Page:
The DEA made 60 million on this little rate hike which they intend to use for further prosecutions of this sort. DEA spokesperson, Pat Good said the funds will provide for a modest increase in DEA enforcement efforts. Well that's true at least, 60 mil is a drop in the 20 billion dollar budget bucket for them. Still it sounds kinds of like organized crime protection money to me.

It's a long article, so for my readers who don't read the links, a few excerpts to tempt you into clicking.

Hurwitz is regarded as a pioneer in pain treatment by many doctors, academicians and medical groups, who have decried his prosecution. The case, along with other prominent criminal prosecutions, is putting a chill on legitimate pain treatment by doctors who fear prosecution, they say.

The Hurwitz case has exposed a deepening rift between law enforcement and the medical community over the use of opioids in modern pain treatment.

What happens typically is that 99% of the physicians, who are good, decent people, can become paranoid," said John Burke, head of a drug enforcement task force in Ohio and vice president of the National Assn. of Drug Diversion Investigators. "This is a very touchy issue. We do not want to impact legitimate pain patients or their physicians."

Even doctors who adhere carefully to rules can run afoul of law enforcement agencies, according to David Brushwood, an expert on opioid legal issues and a professor of pharmacology at the University of Florida.

"Something is terribly wrong with the way some criminal justice authorities have begun to enforce the law against physicians and pharmacists who prescribe and dispense high-dose opioids to treat chronic pain," he said. "The necessary balance ... has tipped drastically in the direction of ruthless drug control."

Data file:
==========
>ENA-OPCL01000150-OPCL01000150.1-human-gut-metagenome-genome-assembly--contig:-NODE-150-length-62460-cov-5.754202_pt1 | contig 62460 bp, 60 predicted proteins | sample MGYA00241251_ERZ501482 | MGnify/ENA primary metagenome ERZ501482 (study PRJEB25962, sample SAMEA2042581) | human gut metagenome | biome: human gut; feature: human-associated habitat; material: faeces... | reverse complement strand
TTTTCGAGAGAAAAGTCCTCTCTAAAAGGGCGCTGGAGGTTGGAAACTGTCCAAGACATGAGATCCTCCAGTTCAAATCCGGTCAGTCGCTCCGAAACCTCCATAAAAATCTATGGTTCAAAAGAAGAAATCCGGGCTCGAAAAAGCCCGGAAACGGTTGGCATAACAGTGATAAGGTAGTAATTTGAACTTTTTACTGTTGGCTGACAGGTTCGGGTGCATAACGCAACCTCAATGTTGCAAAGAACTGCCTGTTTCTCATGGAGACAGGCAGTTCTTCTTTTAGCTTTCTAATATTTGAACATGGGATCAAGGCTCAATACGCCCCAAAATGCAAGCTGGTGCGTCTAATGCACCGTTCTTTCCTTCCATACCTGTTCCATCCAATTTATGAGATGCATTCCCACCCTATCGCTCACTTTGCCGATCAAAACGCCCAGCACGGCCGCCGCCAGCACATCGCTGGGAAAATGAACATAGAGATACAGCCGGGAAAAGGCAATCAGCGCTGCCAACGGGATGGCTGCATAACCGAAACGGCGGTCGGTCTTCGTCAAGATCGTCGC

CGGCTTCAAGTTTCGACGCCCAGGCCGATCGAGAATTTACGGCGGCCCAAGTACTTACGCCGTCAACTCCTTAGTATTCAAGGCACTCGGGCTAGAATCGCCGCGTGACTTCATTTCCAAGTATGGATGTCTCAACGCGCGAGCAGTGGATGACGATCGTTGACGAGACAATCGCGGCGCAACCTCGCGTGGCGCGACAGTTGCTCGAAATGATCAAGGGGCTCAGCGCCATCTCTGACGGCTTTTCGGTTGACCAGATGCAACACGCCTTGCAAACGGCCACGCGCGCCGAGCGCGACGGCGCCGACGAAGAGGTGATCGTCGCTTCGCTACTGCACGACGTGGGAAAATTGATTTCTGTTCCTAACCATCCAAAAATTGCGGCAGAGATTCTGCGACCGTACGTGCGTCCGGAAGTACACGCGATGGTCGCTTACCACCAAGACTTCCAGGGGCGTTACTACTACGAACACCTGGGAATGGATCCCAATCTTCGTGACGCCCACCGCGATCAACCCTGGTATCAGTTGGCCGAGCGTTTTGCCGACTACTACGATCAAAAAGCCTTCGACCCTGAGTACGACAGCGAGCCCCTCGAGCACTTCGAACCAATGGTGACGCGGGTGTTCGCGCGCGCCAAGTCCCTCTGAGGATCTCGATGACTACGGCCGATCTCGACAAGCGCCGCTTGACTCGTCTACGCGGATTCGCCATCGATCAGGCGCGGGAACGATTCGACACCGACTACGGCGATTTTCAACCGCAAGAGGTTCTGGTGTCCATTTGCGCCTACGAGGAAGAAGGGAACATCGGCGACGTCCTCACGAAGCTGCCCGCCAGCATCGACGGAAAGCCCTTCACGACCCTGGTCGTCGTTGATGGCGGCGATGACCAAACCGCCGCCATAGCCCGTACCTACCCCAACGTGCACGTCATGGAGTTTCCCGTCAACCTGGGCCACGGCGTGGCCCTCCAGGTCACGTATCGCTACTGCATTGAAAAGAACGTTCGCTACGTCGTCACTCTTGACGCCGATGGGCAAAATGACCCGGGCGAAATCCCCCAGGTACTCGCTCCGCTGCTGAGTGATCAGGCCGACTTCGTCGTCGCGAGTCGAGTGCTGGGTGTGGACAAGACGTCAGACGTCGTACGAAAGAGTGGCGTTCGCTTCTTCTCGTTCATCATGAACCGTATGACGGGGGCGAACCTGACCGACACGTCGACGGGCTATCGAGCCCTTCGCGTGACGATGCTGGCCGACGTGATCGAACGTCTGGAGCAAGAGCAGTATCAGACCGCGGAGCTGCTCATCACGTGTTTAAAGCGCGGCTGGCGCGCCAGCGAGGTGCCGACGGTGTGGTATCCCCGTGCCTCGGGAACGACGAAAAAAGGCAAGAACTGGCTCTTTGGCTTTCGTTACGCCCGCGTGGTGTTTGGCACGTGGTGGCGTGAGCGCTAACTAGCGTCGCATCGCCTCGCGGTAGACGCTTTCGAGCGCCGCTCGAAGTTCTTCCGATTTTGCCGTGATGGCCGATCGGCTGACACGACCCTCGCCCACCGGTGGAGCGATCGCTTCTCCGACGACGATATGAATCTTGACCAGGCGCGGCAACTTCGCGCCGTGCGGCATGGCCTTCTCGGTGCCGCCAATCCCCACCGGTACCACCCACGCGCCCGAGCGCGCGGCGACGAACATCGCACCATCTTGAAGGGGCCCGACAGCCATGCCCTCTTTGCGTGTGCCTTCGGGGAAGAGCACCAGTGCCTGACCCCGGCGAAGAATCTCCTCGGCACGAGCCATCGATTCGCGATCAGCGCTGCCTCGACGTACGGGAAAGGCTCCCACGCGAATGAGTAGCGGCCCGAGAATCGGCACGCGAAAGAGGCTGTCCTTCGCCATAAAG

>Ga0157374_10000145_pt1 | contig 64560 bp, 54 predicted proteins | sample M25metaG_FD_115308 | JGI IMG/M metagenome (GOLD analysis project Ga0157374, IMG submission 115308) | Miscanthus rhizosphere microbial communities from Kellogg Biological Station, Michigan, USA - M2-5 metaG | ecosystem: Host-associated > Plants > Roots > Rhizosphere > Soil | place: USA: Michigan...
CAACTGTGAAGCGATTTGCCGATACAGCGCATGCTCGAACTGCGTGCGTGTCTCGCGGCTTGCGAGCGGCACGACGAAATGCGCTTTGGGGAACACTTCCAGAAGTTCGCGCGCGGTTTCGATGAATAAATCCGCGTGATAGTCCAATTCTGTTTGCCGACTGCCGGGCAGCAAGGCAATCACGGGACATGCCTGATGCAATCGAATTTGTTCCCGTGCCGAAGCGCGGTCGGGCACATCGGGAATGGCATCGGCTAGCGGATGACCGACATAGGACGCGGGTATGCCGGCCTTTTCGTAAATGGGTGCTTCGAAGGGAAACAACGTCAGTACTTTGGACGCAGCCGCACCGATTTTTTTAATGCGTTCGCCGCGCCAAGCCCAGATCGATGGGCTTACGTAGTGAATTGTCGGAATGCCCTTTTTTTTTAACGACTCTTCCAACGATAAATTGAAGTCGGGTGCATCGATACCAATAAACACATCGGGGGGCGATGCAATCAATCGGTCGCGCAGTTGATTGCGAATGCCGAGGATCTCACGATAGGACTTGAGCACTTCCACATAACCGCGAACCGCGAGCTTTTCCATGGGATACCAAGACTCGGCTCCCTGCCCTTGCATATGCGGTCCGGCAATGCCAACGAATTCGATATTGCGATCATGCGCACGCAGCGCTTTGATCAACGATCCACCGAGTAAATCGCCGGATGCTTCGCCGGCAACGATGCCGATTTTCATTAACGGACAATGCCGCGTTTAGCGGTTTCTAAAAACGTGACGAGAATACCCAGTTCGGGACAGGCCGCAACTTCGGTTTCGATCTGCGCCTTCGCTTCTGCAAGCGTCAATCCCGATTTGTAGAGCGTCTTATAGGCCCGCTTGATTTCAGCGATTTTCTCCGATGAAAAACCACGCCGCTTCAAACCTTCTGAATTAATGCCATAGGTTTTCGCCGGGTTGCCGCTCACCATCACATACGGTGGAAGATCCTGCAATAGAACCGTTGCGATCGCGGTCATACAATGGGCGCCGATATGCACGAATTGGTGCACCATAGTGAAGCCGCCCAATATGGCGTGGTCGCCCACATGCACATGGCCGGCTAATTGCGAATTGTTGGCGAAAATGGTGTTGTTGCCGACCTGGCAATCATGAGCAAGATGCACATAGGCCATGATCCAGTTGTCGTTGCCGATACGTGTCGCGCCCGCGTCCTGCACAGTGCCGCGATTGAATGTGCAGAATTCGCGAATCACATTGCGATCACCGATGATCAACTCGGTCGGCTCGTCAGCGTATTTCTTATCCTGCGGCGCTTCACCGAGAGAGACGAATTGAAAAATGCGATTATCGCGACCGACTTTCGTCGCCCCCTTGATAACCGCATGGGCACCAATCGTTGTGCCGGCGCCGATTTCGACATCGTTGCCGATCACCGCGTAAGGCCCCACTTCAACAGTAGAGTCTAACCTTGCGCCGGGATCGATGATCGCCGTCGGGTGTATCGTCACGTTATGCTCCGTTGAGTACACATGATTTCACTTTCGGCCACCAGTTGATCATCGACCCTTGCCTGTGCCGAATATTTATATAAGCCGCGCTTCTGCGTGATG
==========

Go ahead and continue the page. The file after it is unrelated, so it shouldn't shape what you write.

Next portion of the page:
There isn't any doubt that these prosecutions are increasing under the Bush administration," Hallinan said. "It is like busting a car dealer because somebody runs off the road and kills somebody."

"It seems to us that the DEA has shifted its focus from street thugs to doctors, because doctors are easier targets," said Kathryn Serkes, a policy executive at the association of physicians and surgeons. The group now flatly advises its doctors not to prescribe opioids.

The American Medical Assn. has not weighed in on the Hurwitz case, but last July fired a warning shot by posting on its Web site a statement that it "wants no doctor harassment over pain medication" and pledging to take the case to President Bush and Atty. Gen. John Ashcroft.

I'm glad to see the AMA concerned enough to make a statement on this issue and right on. The DEA has no business interfering with the practice of medicine.


Well, we're already running long here and I know I've already lost Michael on this post so I leave with with the words of Leonida ZuritaVargas, a cocalera and the secretary general of Bartolina Sisa, an association of peasant women in Bolivia who issued this eloquent plea to end the war against Bolivian farmers.

Al Giordano remarks at BigLeftOutside that newly installed president Mesa will have to address the proposal by coca growers that families be allowed to grow one "cato" (a 40-by-40 meter plot) of coca without being persecuted by police or invaded by the military. The US Embassy, always preferring to go after poor farmers while allowing narco-bankers off scot free, violently opposed this proposal.

Leonida can tell you more.

My tribe, the Quechua, comes from the jungles of the Chapare. We are used to chewing coca leaves every day, much as Americans drink coffee. We sustained ourselves by growing coca for chewing and for products like shampoo, medicinal teas and toothpaste.

We did not turn coca into cocaine; the chemicals needed for that are made in countries like the United States. Bolivia now allows us to grow a very small amount of coca, but it is not enough.

I am a cocalera. I owe my life to coca. My father died when I was 2 and my mother raised six children by growing coca. I was a farmer myself, growing coca for traditional purposes.

The war on the cocaleros has brought nothing but poverty and death.

Her story makes me want to apologize for being a US citizen.